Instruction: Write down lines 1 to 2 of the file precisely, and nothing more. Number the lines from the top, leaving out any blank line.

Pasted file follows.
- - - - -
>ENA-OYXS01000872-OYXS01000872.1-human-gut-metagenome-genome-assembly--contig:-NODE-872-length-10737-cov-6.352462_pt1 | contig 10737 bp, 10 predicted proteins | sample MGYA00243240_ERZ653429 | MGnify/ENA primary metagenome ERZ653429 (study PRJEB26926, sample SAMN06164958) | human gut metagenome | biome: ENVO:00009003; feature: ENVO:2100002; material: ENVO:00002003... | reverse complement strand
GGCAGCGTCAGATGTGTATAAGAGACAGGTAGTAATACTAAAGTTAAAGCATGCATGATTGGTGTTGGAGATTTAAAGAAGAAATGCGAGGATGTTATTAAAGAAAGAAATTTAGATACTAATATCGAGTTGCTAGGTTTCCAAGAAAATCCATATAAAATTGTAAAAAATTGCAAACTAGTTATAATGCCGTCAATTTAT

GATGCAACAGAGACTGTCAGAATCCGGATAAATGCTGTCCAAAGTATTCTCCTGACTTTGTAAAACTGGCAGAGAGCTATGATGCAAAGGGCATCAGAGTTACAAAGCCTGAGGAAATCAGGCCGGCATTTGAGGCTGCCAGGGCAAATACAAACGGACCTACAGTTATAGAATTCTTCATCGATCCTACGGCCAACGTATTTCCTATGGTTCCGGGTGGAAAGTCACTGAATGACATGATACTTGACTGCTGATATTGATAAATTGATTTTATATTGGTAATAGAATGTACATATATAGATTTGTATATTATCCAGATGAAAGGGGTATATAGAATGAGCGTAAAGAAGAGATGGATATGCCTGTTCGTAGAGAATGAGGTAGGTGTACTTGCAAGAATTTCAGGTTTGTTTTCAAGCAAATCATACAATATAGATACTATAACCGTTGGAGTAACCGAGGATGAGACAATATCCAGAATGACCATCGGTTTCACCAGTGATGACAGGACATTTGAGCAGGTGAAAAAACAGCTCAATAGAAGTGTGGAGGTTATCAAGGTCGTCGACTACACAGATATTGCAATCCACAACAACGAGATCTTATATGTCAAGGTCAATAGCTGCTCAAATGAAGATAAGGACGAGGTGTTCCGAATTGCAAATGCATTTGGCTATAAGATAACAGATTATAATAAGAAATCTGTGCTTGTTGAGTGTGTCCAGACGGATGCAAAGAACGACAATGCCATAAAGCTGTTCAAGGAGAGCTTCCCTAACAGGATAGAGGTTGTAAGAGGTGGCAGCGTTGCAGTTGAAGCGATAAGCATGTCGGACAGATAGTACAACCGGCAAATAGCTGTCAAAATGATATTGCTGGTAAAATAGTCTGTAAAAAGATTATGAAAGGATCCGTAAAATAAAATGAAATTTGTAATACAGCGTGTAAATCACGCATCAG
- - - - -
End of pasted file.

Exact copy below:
>ENA-OYXS01000872-OYXS01000872.1-human-gut-metagenome-genome-assembly--contig:-NODE-872-length-10737-cov-6.352462_pt1 | contig 10737 bp, 10 predicted proteins | sample MGYA00243240_ERZ653429 | MGnify/ENA primary metagenome ERZ653429 (study PRJEB26926, sample SAMN06164958) | human gut metagenome | biome: ENVO:00009003; feature: ENVO:2100002; material: ENVO:00002003... | reverse complement strand
GGCAGCGTCAGATGTGTATAAGAGACAGGTAGTAATACTAAAGTTAAAGCATGCATGATTGGTGTTGGAGATTTAAAGAAGAAATGCGAGGATGTTATTAAAGAAAGAAATTTAGATACTAATATCGAGTTGCTAGGTTTCCAAGAAAATCCATATAAAATTGTAAAAAATTGCAAACTAGTTATAATGCCGTCAATTTAT